Tip 1: Read the post out loud. Whether it’s a post about your annual event, your staff transitions, or welcoming a new board member, or even about your programs, you need to read it out loud. Look it over again and again. You’ll be surprised at how many mistakes you had. I always am.
Tip 2: If you can’t think of anything to write about, then go interview program staff. Make a series of posts about your programs. Focus on ONE story. Problem to Solution. Start to Finish. If they have nothing for you, then go interview one of your volunteers. Add a link to start volunteering at the bottom of the post.
Tip 3: Add a picture! If you need to protect your clients or confidentiality, then definitely check out my Free Tips page, where there are three links to get free stock photos!
Tip 4: Are you taking advantage of every opportunity to get people to take action? Make sure the donation button is above the fold on your nonprofit blog. That way, every time you blog, they are reminded that they can also give. If you want a special gold star, you can also add a call to action at the end of the post. What are some good calls to action? Obviously asking for a donation is right there at the top. But you can't ask with every post. What other calls to action should you make? Ask them to sign a petition or take a survey instead. Ask them to tweet about you, or blog about you, and then make it easy for them to do it.
Tip 5: Add a link to getting onto your newsletter at the bottom of your blog post. The more people you have on your newsletter, the better chance you’ll have to engage them to sign your petition, become volunteers, or even give to you!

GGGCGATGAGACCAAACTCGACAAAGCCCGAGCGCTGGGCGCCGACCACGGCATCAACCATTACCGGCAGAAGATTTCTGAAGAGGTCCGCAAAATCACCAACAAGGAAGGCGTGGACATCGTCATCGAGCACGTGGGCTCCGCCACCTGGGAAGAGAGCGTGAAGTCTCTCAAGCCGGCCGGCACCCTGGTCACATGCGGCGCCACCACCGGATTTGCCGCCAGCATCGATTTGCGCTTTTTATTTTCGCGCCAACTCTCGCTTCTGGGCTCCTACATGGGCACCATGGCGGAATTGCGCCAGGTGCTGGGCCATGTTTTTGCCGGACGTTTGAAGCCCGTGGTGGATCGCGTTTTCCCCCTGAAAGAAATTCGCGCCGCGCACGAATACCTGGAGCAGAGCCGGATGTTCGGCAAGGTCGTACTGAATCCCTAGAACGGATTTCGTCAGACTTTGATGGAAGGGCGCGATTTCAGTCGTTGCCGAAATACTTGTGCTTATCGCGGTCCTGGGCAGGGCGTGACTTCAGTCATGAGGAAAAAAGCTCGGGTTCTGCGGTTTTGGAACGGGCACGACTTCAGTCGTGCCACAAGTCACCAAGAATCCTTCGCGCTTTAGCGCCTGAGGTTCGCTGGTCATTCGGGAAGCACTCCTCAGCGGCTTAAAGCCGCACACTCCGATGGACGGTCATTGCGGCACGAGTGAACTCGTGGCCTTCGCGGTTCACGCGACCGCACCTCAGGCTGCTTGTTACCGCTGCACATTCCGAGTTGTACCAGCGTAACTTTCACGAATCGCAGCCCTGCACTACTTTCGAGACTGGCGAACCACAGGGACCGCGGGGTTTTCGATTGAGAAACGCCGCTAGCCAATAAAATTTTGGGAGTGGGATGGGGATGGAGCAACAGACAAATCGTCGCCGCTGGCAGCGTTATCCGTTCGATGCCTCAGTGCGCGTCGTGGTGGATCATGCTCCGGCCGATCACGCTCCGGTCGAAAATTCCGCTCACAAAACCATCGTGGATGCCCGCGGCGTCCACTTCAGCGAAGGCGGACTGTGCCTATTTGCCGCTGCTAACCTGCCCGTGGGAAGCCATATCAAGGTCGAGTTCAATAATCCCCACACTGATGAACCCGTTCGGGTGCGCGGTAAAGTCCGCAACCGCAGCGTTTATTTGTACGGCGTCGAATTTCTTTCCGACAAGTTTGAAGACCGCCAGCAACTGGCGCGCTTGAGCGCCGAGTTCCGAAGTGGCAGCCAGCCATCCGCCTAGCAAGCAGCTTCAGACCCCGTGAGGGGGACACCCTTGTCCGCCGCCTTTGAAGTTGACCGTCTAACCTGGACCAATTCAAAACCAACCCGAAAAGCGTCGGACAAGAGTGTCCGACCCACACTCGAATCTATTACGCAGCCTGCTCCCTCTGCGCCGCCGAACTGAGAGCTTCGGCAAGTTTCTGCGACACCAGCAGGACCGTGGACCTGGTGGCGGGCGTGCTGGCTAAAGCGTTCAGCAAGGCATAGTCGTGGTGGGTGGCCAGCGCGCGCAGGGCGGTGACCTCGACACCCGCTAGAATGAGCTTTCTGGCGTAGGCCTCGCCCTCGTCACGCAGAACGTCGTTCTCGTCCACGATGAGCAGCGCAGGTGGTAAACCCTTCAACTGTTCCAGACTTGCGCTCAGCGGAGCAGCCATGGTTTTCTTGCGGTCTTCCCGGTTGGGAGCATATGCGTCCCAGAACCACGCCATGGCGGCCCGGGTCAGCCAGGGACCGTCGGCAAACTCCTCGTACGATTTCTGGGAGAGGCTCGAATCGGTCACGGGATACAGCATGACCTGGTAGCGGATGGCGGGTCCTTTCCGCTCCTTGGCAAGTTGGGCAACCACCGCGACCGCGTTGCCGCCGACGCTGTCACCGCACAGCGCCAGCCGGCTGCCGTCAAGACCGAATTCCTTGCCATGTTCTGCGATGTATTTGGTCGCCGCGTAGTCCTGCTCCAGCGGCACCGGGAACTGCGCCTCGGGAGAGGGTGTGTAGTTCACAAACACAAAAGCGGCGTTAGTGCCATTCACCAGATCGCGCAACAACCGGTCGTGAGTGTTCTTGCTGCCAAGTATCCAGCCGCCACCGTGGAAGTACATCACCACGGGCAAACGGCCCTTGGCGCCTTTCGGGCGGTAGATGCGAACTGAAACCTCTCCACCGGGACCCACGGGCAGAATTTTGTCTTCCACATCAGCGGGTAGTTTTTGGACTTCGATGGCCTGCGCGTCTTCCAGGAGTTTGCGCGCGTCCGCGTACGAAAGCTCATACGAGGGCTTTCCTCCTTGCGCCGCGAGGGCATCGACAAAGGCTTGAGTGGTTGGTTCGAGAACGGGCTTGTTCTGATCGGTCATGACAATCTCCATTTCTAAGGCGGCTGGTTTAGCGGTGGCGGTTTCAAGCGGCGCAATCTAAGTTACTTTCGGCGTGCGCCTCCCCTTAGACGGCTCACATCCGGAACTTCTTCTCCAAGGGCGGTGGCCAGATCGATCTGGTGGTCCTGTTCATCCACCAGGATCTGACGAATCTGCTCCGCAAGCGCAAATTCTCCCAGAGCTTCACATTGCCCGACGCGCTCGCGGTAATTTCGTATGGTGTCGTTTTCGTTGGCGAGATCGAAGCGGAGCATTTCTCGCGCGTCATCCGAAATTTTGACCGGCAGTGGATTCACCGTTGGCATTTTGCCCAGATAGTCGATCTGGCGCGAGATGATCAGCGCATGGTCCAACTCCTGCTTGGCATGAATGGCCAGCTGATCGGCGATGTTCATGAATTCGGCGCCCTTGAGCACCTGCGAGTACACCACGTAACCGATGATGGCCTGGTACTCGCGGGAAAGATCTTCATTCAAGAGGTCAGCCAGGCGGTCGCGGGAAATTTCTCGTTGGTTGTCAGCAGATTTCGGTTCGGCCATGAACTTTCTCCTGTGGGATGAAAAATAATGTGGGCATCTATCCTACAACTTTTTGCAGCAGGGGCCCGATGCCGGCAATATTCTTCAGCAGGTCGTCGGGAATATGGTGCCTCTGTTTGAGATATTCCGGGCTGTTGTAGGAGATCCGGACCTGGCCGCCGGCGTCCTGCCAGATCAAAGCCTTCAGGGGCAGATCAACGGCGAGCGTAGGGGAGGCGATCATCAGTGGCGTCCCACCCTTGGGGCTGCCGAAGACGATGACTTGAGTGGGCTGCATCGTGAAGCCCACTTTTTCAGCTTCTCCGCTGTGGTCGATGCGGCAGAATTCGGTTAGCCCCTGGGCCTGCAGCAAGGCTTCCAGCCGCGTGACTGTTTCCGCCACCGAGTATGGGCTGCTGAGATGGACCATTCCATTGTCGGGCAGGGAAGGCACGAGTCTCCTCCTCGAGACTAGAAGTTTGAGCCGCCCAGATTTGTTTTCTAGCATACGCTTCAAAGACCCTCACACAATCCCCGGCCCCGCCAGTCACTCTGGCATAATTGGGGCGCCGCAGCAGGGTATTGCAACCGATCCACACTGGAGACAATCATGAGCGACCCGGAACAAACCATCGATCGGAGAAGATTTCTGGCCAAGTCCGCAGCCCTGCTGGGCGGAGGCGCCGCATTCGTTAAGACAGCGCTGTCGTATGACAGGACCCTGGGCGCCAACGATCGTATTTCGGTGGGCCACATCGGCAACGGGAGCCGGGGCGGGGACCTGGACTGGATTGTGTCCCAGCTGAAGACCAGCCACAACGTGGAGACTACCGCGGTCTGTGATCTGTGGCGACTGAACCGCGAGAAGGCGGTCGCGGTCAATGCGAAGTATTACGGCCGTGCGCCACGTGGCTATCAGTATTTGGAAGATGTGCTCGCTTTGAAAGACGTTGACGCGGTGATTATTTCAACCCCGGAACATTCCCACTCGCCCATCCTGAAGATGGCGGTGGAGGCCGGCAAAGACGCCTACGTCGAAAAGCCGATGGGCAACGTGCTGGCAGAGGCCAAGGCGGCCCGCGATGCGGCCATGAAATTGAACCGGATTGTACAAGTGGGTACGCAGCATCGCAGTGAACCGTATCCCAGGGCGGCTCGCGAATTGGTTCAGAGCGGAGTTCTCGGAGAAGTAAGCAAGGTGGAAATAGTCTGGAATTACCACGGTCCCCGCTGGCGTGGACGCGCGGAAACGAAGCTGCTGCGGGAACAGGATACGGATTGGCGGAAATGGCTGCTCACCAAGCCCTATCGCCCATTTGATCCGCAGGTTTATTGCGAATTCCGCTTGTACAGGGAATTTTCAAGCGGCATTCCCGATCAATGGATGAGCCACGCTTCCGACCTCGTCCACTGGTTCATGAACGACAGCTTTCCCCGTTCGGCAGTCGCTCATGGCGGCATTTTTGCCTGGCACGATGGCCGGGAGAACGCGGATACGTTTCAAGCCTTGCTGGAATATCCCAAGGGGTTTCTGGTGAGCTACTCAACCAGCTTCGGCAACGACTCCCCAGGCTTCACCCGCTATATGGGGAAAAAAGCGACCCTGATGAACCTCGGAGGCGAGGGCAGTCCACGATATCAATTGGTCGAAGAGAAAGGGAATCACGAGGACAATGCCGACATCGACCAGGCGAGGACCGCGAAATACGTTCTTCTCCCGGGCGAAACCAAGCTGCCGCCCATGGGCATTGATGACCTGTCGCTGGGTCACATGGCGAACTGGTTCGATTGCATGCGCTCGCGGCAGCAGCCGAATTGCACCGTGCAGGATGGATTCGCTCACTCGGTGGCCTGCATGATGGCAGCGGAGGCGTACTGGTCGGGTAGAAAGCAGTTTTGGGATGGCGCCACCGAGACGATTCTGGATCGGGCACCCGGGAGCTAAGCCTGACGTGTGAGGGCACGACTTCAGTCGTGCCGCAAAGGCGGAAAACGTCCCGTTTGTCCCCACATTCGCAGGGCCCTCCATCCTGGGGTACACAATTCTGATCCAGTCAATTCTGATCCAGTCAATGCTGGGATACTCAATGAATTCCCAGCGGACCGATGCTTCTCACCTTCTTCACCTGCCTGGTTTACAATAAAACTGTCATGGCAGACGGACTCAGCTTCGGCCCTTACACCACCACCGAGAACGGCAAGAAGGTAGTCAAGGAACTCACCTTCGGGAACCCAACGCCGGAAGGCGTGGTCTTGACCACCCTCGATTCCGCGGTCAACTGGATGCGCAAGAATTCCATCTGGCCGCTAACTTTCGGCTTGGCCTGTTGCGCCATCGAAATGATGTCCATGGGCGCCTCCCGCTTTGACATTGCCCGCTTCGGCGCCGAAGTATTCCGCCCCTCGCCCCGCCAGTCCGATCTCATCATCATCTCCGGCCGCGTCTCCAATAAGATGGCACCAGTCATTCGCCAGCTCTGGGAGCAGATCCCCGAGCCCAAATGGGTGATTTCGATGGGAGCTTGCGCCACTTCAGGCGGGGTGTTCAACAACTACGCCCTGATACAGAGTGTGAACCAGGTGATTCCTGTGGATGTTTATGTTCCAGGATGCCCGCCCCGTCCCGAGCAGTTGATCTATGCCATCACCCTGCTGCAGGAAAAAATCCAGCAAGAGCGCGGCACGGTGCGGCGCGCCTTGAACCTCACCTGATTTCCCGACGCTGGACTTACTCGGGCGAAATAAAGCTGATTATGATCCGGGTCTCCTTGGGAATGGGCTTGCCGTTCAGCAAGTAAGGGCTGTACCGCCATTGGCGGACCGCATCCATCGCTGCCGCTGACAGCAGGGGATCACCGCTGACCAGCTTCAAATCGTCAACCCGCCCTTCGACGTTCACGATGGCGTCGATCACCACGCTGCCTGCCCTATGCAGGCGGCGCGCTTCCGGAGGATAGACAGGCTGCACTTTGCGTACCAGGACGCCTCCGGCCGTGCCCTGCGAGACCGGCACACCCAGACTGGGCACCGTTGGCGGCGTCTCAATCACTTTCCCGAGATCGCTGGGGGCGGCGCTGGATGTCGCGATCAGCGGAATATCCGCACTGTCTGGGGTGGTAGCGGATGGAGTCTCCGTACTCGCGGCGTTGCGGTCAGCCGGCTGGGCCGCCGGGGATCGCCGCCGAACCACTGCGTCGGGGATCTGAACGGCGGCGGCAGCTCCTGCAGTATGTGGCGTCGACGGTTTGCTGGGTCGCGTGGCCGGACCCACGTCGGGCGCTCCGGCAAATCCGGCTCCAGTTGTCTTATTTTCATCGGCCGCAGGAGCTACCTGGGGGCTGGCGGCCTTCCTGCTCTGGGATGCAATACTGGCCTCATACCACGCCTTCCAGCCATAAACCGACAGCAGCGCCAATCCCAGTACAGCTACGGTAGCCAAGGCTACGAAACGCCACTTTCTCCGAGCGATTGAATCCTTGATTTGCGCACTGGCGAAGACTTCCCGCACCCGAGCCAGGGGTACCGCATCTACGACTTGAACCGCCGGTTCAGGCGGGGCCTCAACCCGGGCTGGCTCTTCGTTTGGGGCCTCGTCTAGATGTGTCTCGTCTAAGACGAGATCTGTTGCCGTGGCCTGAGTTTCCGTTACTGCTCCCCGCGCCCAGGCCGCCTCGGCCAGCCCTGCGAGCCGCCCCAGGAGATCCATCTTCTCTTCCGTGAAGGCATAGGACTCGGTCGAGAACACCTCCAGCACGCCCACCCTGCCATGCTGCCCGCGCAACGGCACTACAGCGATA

Still making excuses for why you aren’t blogging yet?
For those of you who feel there are too many barriers or hurdles to blogging, here are Claire Axelrad’s “10 Excuses That Keep You From Rocking a Blog”:
- My E.D. thinks this will take up too much time. Will it?
- Our resources are limited. My boss says wants to know the ROI.
- Why should we blog if we’re already doing Facebook and Twitter?
- I just can’t get my E.D.’s attention. How can I get my E.D. interested?
- We’re working on improving our website instead.
- We need to spend time on constituent research, not blogs.
- We don’t know what skills to look for in a post writer.
- We don’t have the bandwidth to create new content.
- We just don’t have a lot of content. What do we do?
- I’m still not convinced. What’s the #1 reason my nonprofit needs a blog?
You can read Claire’s post for the details on these excuses and ideas to help you move forward. I sure agree with Claire – non-profits should be blogging...
If you haven’t considered a blog as one of the ways to move folks along a continuum with you – from awareness… to interest… to engagement… to investment – there’s no time like the present. CARPE DIEM!
Want more information or resources on blogging? You can check out this article in our Membership Knowledge Hub: How To Create a Blog.
*Note: The charity blogging gold e-course (offered by Mazarine Treyz and Claire Axelrad) registration is full right now, but you can watch for their next session.
What’s holding you back from blogging? Tell us in the comments below.